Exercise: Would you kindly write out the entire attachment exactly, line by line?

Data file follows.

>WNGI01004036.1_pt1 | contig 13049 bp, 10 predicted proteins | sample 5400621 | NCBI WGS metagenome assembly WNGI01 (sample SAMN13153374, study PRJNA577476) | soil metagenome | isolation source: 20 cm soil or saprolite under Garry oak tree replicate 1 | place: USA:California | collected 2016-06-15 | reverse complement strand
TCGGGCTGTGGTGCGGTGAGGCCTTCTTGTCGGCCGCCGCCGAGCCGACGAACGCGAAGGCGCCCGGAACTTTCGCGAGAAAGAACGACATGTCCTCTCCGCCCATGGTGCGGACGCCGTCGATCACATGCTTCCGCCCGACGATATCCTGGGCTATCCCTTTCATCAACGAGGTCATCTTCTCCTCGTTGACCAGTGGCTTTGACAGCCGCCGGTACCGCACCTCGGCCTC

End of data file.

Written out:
>WNGI01004036.1_pt1 | contig 13049 bp, 10 predicted proteins | sample 5400621 | NCBI WGS metagenome assembly WNGI01 (sample SAMN13153374, study PRJNA577476) | soil metagenome | isolation source: 20 cm soil or saprolite under Garry oak tree replicate 1 | place: USA:California | collected 2016-06-15 | reverse complement strand
TCGGGCTGTGGTGCGGTGAGGCCTTCTTGTCGGCCGCCGCCGAGCCGACGAACGCGAAGGCGCCCGGAACTTTCGCGAGAAAGAACGACATGTCCTCTCCGCCCATGGTGCGGACGCCGTCGATCACATGCTTCCGCCCGACGATATCCTGGGCTATCCCTTTCATCAACGAGGTCATCTTCTCCTCGTTGACCAGTGGCTTTGACAGCCGCCGGTACCGCACCTCGGCCTC